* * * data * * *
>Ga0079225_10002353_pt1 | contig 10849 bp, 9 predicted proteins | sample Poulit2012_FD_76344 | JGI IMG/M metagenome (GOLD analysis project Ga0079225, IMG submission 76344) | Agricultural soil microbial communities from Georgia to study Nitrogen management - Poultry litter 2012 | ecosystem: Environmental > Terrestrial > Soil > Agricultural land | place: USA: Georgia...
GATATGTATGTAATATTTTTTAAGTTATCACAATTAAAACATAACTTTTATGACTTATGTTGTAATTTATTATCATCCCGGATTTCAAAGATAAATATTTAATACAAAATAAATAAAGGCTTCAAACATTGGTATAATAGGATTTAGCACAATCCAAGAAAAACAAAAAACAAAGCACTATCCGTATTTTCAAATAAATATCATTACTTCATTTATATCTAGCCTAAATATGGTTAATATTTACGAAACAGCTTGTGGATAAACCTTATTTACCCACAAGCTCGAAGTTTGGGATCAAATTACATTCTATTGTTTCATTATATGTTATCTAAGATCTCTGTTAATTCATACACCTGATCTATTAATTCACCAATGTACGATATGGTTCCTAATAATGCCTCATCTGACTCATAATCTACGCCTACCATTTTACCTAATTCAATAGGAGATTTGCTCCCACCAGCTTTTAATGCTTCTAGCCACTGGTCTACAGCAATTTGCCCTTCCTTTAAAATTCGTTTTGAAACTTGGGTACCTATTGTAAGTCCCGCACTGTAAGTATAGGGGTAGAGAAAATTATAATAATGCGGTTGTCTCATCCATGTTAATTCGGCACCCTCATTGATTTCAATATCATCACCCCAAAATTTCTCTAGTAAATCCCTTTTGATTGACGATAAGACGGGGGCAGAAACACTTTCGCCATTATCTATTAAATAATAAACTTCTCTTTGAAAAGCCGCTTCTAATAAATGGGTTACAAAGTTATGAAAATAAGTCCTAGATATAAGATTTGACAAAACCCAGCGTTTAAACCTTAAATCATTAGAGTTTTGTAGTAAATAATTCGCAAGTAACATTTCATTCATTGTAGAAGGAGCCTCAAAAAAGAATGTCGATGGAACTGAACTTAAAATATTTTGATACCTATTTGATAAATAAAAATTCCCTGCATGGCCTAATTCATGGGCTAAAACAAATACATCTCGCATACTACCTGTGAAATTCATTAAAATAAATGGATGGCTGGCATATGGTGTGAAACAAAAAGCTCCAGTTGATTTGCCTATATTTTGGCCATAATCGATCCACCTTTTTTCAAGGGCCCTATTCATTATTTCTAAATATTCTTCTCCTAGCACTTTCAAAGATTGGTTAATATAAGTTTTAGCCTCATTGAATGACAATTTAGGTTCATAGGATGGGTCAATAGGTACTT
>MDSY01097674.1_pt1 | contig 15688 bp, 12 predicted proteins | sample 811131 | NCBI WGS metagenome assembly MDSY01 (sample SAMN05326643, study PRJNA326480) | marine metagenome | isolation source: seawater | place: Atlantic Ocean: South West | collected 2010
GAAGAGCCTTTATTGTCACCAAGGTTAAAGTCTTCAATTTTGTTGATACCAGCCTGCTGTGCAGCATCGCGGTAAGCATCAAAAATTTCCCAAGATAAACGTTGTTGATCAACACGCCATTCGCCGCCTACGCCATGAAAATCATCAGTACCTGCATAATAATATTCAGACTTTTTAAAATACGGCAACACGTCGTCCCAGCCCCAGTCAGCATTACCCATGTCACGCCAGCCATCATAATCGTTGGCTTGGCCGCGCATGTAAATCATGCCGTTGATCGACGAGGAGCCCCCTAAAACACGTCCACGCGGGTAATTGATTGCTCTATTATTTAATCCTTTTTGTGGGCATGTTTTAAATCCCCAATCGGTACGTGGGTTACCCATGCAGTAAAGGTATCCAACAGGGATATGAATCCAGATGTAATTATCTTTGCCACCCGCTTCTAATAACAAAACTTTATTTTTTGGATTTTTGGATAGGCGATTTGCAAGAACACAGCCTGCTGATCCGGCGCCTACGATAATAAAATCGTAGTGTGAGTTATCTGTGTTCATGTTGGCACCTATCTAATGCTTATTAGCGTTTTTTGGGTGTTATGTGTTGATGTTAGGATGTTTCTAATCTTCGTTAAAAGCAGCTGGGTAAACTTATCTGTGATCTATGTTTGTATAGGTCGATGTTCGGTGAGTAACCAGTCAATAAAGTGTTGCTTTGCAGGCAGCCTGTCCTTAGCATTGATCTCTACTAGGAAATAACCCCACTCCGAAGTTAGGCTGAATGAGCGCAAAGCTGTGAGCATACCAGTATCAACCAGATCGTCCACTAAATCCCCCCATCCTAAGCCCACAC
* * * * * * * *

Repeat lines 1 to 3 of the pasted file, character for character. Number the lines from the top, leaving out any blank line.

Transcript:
>Ga0079225_10002353_pt1 | contig 10849 bp, 9 predicted proteins | sample Poulit2012_FD_76344 | JGI IMG/M metagenome (GOLD analysis project Ga0079225, IMG submission 76344) | Agricultural soil microbial communities from Georgia to study Nitrogen management - Poultry litter 2012 | ecosystem: Environmental > Terrestrial > Soil > Agricultural land | place: USA: Georgia...
GATATGTATGTAATATTTTTTAAGTTATCACAATTAAAACATAACTTTTATGACTTATGTTGTAATTTATTATCATCCCGGATTTCAAAGATAAATATTTAATACAAAATAAATAAAGGCTTCAAACATTGGTATAATAGGATTTAGCACAATCCAAGAAAAACAAAAAACAAAGCACTATCCGTATTTTCAAATAAATATCATTACTTCATTTATATCTAGCCTAAATATGGTTAATATTTACGAAACAGCTTGTGGATAAACCTTATTTACCCACAAGCTCGAAGTTTGGGATCAAATTACATTCTATTGTTTCATTATATGTTATCTAAGATCTCTGTTAATTCATACACCTGATCTATTAATTCACCAATGTACGATATGGTTCCTAATAATGCCTCATCTGACTCATAATCTACGCCTACCATTTTACCTAATTCAATAGGAGATTTGCTCCCACCAGCTTTTAATGCTTCTAGCCACTGGTCTACAGCAATTTGCCCTTCCTTTAAAATTCGTTTTGAAACTTGGGTACCTATTGTAAGTCCCGCACTGTAAGTATAGGGGTAGAGAAAATTATAATAATGCGGTTGTCTCATCCATGTTAATTCGGCACCCTCATTGATTTCAATATCATCACCCCAAAATTTCTCTAGTAAATCCCTTTTGATTGACGATAAGACGGGGGCAGAAACACTTTCGCCATTATCTATTAAATAATAAACTTCTCTTTGAAAAGCCGCTTCTAATAAATGGGTTACAAAGTTATGAAAATAAGTCCTAGATATAAGATTTGACAAAACCCAGCGTTTAAACCTTAAATCATTAGAGTTTTGTAGTAAATAATTCGCAAGTAACATTTCATTCATTGTAGAAGGAGCCTCAAAAAAGAATGTCGATGGAACTGAACTTAAAATATTTTGATACCTATTTGATAAATAAAAATTCCCTGCATGGCCTAATTCATGGGCTAAAACAAATACATCTCGCATACTACCTGTGAAATTCATTAAAATAAATGGATGGCTGGCATATGGTGTGAAACAAAAAGCTCCAGTTGATTTGCCTATATTTTGGCCATAATCGATCCACCTTTTTTCAAGGGCCCTATTCATTATTTCTAAATATTCTTCTCCTAGCACTTTCAAAGATTGGTTAATATAAGTTTTAGCCTCATTGAATGACAATTTAGGTTCATAGGATGGGTCAATAGGTACTT
>MDSY01097674.1_pt1 | contig 15688 bp, 12 predicted proteins | sample 811131 | NCBI WGS metagenome assembly MDSY01 (sample SAMN05326643, study PRJNA326480) | marine metagenome | isolation source: seawater | place: Atlantic Ocean: South West | collected 2010